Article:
Double Amputee Controls DARPA Robotic Prosthetic Arms With His Mind
APL prosthetist Courtney Moran looks on as Les Baugh tests out the Modular Prosthetic Limbs.

DARPA loves to create robots, and robotic limbs. But here is two DARPA-funded robotic limbs controlled by human thoughts alone. Colorado’s Les Baugh had two bionic arms attached to his shoulders. Baugh lost his both of arms 40 years ago in an electrical accident, so these prosthetic arms represent a big lifetime change for him. This past summer, now 40 years later, a Revolutionizing Prosthetics Program decides to run several tests at the Johns Hopkins Applied Physics Laboratory. The researchers of this project have developed Modular Prosthetic Limbs (MPL) over the past decade, but they say that Baugh is the “first bilateral shoulder-level amputee” to wear two MPLs at the same time. Baugh had to undergo a “targeted muscle reinnervation procedure”, which reassigned the nerves that were created to control his arms and hands.

Once the procedure is finished, the team recorded his brain patterns for each muscle he moves, and they had him control his virtual prosthetic arms to prepare for the real things. Since his real arms were cut off from the shoulder, they also had to design a custom socket for his torso where the prosthetic arms can be attached. All their preparations were worth it in the end, though, as Baugh turned out to be a brilliant test subject: after just 10 days of training, he was already moving cups from one shelf to the other just by thinking it.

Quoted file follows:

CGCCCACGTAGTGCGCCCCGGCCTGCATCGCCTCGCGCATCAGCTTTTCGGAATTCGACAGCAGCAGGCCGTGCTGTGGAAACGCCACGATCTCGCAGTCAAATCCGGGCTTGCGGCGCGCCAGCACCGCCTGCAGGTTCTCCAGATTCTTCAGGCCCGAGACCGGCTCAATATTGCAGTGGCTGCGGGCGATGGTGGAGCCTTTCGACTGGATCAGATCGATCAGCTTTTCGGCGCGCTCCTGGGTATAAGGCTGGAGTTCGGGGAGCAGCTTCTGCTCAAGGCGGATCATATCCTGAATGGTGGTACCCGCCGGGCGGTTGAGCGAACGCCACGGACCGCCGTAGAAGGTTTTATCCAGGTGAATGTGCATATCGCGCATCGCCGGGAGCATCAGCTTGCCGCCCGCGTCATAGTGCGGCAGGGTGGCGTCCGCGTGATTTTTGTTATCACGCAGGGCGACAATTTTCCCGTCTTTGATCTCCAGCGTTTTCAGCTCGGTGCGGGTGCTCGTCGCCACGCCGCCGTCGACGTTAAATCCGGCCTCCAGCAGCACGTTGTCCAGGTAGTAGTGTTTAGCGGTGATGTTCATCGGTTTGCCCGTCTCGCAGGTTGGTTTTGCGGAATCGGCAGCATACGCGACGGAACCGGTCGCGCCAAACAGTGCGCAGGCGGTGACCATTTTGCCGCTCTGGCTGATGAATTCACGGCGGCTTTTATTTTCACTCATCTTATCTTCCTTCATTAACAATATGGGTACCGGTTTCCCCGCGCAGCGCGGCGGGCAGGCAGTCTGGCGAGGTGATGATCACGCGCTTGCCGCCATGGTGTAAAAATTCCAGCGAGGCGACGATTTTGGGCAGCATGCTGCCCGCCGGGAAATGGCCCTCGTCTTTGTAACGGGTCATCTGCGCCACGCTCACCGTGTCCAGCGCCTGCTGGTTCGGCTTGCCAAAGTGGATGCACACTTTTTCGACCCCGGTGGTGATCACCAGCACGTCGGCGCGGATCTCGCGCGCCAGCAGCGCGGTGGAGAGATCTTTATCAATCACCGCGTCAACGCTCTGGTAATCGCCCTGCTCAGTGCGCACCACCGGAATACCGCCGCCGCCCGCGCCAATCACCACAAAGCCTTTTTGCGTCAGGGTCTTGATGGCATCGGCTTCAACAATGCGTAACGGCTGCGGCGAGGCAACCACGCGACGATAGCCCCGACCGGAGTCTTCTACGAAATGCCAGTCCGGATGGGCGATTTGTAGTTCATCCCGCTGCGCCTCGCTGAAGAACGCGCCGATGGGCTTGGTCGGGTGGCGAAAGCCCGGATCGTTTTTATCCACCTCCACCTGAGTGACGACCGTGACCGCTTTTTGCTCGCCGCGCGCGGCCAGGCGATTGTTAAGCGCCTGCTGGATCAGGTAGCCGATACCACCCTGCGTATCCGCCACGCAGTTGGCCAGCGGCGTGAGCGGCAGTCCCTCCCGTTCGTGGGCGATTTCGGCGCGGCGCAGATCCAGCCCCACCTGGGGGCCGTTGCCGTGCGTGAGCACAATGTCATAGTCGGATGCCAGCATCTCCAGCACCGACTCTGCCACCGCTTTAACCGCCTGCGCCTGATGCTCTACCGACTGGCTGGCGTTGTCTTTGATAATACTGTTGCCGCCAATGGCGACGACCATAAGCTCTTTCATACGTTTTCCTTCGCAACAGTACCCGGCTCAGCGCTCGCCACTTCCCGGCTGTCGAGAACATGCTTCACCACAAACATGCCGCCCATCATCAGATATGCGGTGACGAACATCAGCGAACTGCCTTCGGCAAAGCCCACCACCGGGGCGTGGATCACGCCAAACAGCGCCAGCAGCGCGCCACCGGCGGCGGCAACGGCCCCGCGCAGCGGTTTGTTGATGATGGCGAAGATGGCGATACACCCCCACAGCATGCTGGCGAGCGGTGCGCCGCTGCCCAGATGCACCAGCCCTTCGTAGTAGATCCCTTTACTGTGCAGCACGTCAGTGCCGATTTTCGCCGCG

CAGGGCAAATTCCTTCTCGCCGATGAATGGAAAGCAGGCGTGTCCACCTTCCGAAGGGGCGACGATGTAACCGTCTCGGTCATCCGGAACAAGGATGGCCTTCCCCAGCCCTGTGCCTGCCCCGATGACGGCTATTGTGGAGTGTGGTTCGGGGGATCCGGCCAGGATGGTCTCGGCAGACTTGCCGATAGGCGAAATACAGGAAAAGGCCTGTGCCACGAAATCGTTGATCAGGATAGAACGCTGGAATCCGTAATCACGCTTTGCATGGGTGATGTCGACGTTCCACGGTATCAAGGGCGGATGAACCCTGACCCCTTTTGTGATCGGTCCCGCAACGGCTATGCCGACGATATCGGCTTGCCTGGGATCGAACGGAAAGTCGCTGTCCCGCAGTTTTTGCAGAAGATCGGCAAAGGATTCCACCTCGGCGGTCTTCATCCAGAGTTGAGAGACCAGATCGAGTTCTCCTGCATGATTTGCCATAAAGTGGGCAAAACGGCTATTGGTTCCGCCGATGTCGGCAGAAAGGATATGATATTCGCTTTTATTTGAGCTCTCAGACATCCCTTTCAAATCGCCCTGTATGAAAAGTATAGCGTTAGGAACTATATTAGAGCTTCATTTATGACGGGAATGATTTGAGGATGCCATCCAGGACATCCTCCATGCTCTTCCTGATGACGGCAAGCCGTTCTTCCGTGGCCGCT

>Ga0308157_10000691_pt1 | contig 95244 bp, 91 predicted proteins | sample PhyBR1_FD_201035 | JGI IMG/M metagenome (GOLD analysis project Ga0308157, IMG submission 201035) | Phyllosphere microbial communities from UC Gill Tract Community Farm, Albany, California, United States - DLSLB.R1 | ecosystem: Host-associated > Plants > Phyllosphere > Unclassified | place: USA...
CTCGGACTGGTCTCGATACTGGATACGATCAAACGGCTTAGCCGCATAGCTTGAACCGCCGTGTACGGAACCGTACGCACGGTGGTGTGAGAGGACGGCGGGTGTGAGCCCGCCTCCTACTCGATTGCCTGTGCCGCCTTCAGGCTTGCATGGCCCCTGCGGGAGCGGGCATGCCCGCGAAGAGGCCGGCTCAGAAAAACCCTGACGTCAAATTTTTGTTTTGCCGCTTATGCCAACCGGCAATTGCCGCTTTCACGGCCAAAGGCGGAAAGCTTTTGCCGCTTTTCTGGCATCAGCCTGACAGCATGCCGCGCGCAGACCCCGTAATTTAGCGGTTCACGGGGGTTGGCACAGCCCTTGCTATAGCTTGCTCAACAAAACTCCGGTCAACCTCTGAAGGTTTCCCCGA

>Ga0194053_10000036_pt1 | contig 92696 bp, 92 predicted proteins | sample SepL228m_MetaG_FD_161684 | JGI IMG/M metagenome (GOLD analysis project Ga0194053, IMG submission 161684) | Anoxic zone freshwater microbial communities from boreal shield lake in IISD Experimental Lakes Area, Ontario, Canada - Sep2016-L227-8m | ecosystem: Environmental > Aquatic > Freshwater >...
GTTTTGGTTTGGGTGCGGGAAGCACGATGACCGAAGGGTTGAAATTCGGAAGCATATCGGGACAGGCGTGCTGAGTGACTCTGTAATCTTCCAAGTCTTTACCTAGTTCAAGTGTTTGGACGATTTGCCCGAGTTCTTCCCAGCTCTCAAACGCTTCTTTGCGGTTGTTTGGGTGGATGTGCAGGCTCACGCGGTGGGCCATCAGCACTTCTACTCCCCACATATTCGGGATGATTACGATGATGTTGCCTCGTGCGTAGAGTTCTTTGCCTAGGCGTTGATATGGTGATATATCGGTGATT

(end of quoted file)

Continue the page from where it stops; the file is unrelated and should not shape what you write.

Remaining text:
As Courtney Moran, one of the researchers, said:

We expected him to exceed performance compared to what he might achieve with conventional systems, but the speed with which he learned motions and the number of motions he was able to control in such a short period of time was far beyond expectation. What really was amazing, and was another major milestone with MPL control, was his ability to control a combination of motions across both arms at the same time. This was a first for simultaneous bimanual control.

Baugh now can only use the prosthetic arms in a lab setting at the moment, but the John Hopkins team aims to develop MPLs he can take them home and use whenever he wants. Baugh is looking forward to that day.

“Maybe for once I’ll be able to put change in the pop machine and get pop out of it,” he said. He’s looking forward to doing “simple things that most people don’t think of. And it’s re-available to me.”

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SOURCEJohns Hopkins University Applied Physics Laboratory
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